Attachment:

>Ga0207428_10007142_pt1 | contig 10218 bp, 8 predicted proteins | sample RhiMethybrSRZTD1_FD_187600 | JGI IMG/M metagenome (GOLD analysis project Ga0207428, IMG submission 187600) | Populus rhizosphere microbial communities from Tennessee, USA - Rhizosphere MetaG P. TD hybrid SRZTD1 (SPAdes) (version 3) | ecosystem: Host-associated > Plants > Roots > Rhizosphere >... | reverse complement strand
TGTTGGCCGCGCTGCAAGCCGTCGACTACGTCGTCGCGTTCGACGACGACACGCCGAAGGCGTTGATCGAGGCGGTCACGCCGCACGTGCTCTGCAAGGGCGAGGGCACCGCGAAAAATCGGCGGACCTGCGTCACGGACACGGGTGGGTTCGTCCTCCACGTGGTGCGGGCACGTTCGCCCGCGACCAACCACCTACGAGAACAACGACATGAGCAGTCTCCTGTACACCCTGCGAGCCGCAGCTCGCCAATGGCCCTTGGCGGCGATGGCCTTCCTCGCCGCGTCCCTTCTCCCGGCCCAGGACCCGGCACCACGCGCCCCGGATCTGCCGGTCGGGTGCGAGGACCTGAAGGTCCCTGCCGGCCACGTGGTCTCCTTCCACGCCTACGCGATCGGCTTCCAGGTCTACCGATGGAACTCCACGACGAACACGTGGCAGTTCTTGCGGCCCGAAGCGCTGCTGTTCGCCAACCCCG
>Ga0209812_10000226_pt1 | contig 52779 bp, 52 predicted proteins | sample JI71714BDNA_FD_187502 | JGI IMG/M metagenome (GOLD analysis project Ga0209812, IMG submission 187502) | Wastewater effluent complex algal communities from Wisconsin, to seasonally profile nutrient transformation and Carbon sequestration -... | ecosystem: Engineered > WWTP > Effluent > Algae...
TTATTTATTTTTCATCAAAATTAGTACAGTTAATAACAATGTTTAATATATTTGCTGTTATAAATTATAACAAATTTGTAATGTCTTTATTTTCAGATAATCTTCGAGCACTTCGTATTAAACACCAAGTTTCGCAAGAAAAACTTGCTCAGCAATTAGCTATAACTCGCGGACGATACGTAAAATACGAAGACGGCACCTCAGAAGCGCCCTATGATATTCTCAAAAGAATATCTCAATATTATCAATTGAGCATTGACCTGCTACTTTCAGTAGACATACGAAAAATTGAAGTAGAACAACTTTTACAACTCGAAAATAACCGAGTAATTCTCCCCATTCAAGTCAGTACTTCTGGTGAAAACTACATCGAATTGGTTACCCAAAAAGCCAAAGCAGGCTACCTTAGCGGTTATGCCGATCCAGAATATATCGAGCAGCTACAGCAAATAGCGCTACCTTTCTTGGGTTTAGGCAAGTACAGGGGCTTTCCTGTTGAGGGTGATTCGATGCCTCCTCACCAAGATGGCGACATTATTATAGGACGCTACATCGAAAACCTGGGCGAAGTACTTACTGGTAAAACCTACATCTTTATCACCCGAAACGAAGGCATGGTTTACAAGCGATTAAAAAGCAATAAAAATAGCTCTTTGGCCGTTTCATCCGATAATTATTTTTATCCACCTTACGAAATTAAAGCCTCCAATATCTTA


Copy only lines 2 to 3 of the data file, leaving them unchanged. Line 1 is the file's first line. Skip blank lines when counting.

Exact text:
TGTTGGCCGCGCTGCAAGCCGTCGACTACGTCGTCGCGTTCGACGACGACACGCCGAAGGCGTTGATCGAGGCGGTCACGCCGCACGTGCTCTGCAAGGGCGAGGGCACCGCGAAAAATCGGCGGACCTGCGTCACGGACACGGGTGGGTTCGTCCTCCACGTGGTGCGGGCACGTTCGCCCGCGACCAACCACCTACGAGAACAACGACATGAGCAGTCTCCTGTACACCCTGCGAGCCGCAGCTCGCCAATGGCCCTTGGCGGCGATGGCCTTCCTCGCCGCGTCCCTTCTCCCGGCCCAGGACCCGGCACCACGCGCCCCGGATCTGCCGGTCGGGTGCGAGGACCTGAAGGTCCCTGCCGGCCACGTGGTCTCCTTCCACGCCTACGCGATCGGCTTCCAGGTCTACCGATGGAACTCCACGACGAACACGTGGCAGTTCTTGCGGCCCGAAGCGCTGCTGTTCGCCAACCCCG
>Ga0209812_10000226_pt1 | contig 52779 bp, 52 predicted proteins | sample JI71714BDNA_FD_187502 | JGI IMG/M metagenome (GOLD analysis project Ga0209812, IMG submission 187502) | Wastewater effluent complex algal communities from Wisconsin, to seasonally profile nutrient transformation and Carbon sequestration -... | ecosystem: Engineered > WWTP > Effluent > Algae...